I need to create a system modal form for an utility that should block the entire windows until certain values are entered. So I'm experimenting with creating desktops and switching. So far, creating a desktop switching to it, and going back works fine for me.

But, when I try to create a form, from within a new thread, the form does not show up but the application keeps in the newly created blank desktop, therefore blocking the screen forever until I logoff.

I made it based in the code found here:


// ScreenLocker.h

#pragma once

using namespace System;
using namespace System::Windows::Forms;

namespace Developex
   public ref class ScreenLocker
      String ^_desktopName;
      Form ^_form;
      void DialogThread(void);

      static void ShowSystemModalDialog (String ^desktopName, Form ^form);

// ScreenLocker.cpp

#include "stdafx.h"
#include "ScreenLocker.h"

using namespace System::Threading;
using namespace System::Runtime::InteropServices;

namespace Developex
   void ScreenLocker::DialogThread()
      // Save the handle to the current desktop
      HDESK hDeskOld = GetThreadDesktop(GetCurrentThreadId());

      // Create a new desktop
      IntPtr ptr = Marshal::StringToHGlobalUni(_desktopName);
      HDESK hDesk = CreateDesktop((LPCWSTR)ptr.ToPointer(),

      // Switch to the new deskop

      // Assign new desktop to the current thread

      // Run the dialog

      // Switch back to the initial desktop

   void ScreenLocker::ShowSystemModalDialog(String ^desktopName, Form ^form)
     // Create and init ScreenLocker instance
      ScreenLocker ^locker = gcnew ScreenLocker();
      locker->_desktopName = desktopName;
      locker->_form = form;

      // Create a new thread for the dialog
      (gcnew Thread(gcnew ThreadStart(locker,

Well, now I'm trying to "translate" that to Delphi and so far this is what I have:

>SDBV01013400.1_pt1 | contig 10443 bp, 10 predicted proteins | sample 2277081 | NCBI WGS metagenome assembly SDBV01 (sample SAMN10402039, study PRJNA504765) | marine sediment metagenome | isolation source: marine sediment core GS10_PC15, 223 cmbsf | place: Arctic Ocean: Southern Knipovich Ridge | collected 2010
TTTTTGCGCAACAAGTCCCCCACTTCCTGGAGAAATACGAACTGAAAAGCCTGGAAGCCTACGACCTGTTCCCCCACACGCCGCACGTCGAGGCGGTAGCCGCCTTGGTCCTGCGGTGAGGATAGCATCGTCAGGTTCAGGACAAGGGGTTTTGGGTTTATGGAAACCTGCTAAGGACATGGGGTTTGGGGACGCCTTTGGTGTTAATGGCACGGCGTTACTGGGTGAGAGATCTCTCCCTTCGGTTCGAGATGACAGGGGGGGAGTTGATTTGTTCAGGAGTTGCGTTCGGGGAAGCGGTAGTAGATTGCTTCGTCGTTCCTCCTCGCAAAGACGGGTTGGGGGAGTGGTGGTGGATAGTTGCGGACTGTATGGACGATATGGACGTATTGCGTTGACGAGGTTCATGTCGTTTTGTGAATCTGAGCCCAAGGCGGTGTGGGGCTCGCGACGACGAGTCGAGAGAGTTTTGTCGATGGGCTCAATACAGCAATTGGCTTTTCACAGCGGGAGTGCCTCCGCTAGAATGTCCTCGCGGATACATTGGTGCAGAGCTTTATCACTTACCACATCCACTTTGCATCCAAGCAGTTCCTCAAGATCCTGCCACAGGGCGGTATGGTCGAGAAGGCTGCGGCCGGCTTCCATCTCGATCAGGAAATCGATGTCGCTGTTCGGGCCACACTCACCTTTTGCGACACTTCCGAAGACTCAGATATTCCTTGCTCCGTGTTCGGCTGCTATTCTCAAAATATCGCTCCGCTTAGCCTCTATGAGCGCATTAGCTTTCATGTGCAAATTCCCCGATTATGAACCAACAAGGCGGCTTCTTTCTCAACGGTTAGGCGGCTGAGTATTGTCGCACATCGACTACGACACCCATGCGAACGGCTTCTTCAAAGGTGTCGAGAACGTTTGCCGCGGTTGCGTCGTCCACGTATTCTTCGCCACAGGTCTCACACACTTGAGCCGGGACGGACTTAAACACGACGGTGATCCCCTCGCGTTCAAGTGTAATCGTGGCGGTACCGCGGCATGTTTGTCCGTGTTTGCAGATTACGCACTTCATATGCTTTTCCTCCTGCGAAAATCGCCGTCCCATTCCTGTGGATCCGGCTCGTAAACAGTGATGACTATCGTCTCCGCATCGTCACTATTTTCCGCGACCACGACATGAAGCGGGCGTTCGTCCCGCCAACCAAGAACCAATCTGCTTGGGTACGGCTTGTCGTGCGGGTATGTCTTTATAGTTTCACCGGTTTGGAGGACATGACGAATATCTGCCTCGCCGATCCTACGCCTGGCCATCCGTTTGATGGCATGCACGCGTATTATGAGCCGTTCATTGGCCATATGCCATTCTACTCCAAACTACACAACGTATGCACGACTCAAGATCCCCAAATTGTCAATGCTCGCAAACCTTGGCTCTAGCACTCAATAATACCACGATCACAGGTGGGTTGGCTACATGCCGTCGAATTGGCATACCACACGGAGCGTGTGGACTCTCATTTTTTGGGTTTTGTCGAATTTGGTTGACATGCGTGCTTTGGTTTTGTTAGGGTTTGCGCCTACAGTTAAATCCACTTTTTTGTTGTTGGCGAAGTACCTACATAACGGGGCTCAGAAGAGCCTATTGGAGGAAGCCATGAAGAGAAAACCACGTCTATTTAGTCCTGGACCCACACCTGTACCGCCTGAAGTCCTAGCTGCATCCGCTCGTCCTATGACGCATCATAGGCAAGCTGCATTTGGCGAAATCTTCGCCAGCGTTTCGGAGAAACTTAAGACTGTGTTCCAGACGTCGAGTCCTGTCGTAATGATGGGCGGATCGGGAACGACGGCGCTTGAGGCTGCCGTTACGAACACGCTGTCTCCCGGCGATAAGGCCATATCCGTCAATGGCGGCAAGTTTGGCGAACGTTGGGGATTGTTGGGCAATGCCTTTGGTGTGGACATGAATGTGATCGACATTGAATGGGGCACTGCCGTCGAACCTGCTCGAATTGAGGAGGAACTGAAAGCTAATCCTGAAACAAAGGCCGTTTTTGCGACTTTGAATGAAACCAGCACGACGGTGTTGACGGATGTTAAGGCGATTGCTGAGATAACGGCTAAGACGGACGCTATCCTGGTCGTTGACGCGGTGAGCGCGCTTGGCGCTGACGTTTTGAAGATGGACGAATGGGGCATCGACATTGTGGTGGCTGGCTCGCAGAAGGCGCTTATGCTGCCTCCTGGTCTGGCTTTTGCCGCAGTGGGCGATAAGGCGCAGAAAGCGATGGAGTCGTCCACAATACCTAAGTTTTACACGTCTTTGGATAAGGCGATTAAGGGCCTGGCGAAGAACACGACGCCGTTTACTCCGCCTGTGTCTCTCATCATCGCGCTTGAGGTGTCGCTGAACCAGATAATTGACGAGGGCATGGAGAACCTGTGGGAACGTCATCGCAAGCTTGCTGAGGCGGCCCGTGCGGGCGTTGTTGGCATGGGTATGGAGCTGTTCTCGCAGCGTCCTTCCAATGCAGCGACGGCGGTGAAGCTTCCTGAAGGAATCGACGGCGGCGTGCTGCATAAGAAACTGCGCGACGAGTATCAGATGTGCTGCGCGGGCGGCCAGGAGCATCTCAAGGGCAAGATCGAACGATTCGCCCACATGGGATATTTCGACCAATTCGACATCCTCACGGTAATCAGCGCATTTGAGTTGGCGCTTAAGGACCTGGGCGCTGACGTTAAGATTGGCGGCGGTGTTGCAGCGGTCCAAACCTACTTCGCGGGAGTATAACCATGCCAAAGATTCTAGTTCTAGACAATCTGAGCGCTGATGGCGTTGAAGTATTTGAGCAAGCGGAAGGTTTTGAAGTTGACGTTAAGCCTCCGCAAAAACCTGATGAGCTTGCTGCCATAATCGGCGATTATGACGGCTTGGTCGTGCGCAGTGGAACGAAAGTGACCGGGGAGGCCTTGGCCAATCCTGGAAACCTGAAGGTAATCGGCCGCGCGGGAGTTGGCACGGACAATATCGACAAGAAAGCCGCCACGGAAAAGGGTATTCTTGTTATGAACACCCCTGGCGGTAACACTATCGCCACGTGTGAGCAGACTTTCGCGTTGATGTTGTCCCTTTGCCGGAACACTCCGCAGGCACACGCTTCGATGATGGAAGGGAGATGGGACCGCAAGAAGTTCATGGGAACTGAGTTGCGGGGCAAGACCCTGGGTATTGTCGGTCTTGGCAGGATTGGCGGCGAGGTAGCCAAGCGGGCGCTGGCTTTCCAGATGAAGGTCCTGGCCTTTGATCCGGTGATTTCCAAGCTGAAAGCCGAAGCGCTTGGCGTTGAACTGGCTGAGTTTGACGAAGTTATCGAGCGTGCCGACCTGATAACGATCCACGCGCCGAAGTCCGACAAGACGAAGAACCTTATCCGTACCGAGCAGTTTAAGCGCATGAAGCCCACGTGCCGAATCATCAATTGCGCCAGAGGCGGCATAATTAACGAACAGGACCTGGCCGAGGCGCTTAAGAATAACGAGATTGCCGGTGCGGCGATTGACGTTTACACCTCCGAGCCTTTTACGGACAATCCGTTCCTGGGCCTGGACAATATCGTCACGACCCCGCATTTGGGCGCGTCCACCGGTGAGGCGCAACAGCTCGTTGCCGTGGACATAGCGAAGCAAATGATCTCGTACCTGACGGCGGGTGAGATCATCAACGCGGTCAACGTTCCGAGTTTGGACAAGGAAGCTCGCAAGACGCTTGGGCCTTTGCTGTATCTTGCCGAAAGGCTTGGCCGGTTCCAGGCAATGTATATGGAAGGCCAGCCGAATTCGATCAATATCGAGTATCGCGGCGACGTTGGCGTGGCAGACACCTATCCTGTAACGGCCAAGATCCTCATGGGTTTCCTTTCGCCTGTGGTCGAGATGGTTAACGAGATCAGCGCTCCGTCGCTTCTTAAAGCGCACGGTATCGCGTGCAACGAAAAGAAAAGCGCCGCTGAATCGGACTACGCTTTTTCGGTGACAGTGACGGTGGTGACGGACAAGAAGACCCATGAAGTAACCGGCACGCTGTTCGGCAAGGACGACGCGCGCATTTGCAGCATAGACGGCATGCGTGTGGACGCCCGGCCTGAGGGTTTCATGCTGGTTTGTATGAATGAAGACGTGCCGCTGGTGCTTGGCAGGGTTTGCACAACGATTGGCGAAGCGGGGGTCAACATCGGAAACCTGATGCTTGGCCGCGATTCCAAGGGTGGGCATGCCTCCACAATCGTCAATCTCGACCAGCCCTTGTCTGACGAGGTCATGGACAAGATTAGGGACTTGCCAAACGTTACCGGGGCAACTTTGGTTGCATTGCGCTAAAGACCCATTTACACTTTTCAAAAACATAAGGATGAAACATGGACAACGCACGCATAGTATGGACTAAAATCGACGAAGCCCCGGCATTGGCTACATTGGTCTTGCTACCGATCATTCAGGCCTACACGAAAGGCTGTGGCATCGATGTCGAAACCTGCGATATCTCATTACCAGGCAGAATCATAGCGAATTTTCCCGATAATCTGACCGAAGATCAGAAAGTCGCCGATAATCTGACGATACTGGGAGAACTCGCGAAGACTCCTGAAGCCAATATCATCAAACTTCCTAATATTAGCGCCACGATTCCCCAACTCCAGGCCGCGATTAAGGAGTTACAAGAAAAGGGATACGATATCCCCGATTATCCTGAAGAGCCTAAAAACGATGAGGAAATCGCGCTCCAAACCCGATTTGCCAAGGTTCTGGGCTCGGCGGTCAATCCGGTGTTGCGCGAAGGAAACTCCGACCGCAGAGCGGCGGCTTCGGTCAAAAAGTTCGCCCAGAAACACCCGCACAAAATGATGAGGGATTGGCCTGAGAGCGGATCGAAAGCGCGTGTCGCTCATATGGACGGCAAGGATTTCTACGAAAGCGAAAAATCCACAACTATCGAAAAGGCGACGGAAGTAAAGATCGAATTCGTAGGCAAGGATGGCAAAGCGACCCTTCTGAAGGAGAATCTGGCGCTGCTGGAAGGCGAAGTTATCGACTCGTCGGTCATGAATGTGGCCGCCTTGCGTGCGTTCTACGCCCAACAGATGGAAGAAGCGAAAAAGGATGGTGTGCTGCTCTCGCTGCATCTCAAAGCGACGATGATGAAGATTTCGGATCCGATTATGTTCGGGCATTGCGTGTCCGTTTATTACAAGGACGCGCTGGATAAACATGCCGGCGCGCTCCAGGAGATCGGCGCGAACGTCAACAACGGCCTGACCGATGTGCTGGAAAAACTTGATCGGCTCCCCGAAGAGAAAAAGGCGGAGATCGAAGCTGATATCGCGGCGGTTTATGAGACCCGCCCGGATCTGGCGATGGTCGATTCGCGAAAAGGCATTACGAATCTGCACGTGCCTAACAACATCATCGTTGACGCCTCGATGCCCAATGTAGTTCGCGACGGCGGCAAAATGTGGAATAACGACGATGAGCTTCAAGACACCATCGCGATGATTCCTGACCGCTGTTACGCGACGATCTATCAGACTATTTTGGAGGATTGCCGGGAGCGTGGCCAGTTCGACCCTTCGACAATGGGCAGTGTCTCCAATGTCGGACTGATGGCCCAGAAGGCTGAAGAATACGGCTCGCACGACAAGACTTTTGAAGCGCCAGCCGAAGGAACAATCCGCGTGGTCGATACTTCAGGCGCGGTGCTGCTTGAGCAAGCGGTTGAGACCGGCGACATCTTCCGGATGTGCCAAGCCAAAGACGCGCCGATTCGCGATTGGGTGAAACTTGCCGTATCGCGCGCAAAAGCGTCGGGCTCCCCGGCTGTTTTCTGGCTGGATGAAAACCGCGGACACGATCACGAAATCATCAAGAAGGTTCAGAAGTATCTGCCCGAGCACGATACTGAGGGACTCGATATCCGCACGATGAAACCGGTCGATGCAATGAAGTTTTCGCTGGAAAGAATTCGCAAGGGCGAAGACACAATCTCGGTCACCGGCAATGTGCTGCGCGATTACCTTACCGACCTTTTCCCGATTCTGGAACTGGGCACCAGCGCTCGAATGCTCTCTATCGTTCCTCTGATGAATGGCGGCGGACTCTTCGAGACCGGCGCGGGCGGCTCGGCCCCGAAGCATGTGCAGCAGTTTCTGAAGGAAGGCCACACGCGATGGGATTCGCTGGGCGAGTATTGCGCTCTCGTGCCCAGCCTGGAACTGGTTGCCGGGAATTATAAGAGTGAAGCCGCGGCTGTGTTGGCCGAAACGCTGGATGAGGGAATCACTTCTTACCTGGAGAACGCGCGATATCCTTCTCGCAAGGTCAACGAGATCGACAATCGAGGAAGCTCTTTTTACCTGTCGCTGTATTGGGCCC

unit Utils;


  Windows, Messages, SysUtils, Variants, Classes, Graphics, Controls, Forms,
  Dialogs, StdCtrls, ADODB, Grids, DBGrids, ExtCtrls, ComCtrls, SyncObjs, ShellApi,

  TFormShowThread = class(TThread)
    HDesktopglobal: HDESK;
    hDeskOld: HDESK;

    UHeapSize: ULong;
    tempDword: DWORD;

    frm : TfrmBlockScreen;
    procedure Execute; override;
    constructor Create(form : TfrmBlockScreen);
    destructor Destroy; override;


constructor TFormShowThread.Create(form : TfrmBlockScreen);
  FreeOnTerminate := True;
  inherited Create(True);
  frm := form;

destructor TFormShowThread.Destroy;

procedure TFormShowThread.Execute;
    hDeskOld := GetThreadDesktop(GetCurrentThreadId());

    HDesktopglobal := CreateDesktop('Z', nil, nil, 0, GENERIC_ALL, nil);


    // tried this
    Application.CreateForm(TfrmBlockScreen, frm);

    // also tried this with same result
    //frm := TfrmBlockScreen.Create(nil);




I'm running that with this code:

  frmBlockScreen : TfrmBlockScreen;
  frmShowThread : TFormShowThread;

  frmShowThread := TFormShowThread.Create(frmBlockScreen);
  frmShowThread.Priority := tpNormal;
  frmShowThread.OnTerminate := ThreadDone;

I don't understand why this does not work and the C++, supposedly should work, it creates a new form within the same application.

This is how I ended doing it:

I moved the form that I wanted to show, to a new project and compiled it as timeup.exe. I created a process with the procedure shown below, sending the Desktop as parameter so I can assign the process to that desktop. This way I didn't even needed to create a new thread... it's working so far.

Is there any flaw in this?

  HDesktopglobal: HDESK;
  hDeskOld: HDESK;

  sDesktopName : String;
  Application.MainFormOnTaskbar := True;

    hDeskOld := GetThreadDesktop(GetCurrentThreadId());

    sDesktopName := 'TimeUpDesktop';

    HDesktopglobal := CreateDesktop(PWideChar(sDesktopName), nil, nil, 0, GENERIC_ALL, nil);


    ExecNewProcess('TimeUp.exe', sDesktopName);




procedure ExecNewProcess(ProgramName : String; Desktop : String);
  StartInfo  : TStartupInfo;
  ProcInfo   : TProcessInformation;
  CreateOK   : Boolean;

  { fill with known state }
  StartInfo.cb := SizeOf(TStartupInfo);
  StartInfo.lpDesktop := PChar(Desktop);

  CreateOK := CreateProcess(PChar(ProgramName),nil, nil, nil,False,
              nil, nil, StartInfo, ProcInfo);

  { check to see if successful }
  if CreateOK then
    //may or may not be needed. Usually wait for child processes
    WaitForSingleObject(ProcInfo.hProcess, INFINITE);
  • 1